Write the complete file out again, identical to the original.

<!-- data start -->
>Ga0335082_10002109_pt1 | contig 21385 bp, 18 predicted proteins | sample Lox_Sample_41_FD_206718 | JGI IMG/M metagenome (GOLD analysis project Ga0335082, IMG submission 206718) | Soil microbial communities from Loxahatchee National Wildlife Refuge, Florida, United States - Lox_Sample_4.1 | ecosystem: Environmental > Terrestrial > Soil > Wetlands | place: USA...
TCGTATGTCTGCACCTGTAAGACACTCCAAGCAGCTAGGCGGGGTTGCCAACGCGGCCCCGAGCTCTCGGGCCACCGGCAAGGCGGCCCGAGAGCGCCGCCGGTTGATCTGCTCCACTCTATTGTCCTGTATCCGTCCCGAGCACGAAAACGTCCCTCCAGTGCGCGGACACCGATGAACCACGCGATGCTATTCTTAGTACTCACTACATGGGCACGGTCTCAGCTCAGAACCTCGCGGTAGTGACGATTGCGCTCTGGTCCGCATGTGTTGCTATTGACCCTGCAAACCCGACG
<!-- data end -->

>Ga0335082_10002109_pt1 | contig 21385 bp, 18 predicted proteins | sample Lox_Sample_41_FD_206718 | JGI IMG/M metagenome (GOLD analysis project Ga0335082, IMG submission 206718) | Soil microbial communities from Loxahatchee National Wildlife Refuge, Florida, United States - Lox_Sample_4.1 | ecosystem: Environmental > Terrestrial > Soil > Wetlands | place: USA...
TCGTATGTCTGCACCTGTAAGACACTCCAAGCAGCTAGGCGGGGTTGCCAACGCGGCCCCGAGCTCTCGGGCCACCGGCAAGGCGGCCCGAGAGCGCCGCCGGTTGATCTGCTCCACTCTATTGTCCTGTATCCGTCCCGAGCACGAAAACGTCCCTCCAGTGCGCGGACACCGATGAACCACGCGATGCTATTCTTAGTACTCACTACATGGGCACGGTCTCAGCTCAGAACCTCGCGGTAGTGACGATTGCGCTCTGGTCCGCATGTGTTGCTATTGACCCTGCAAACCCGACG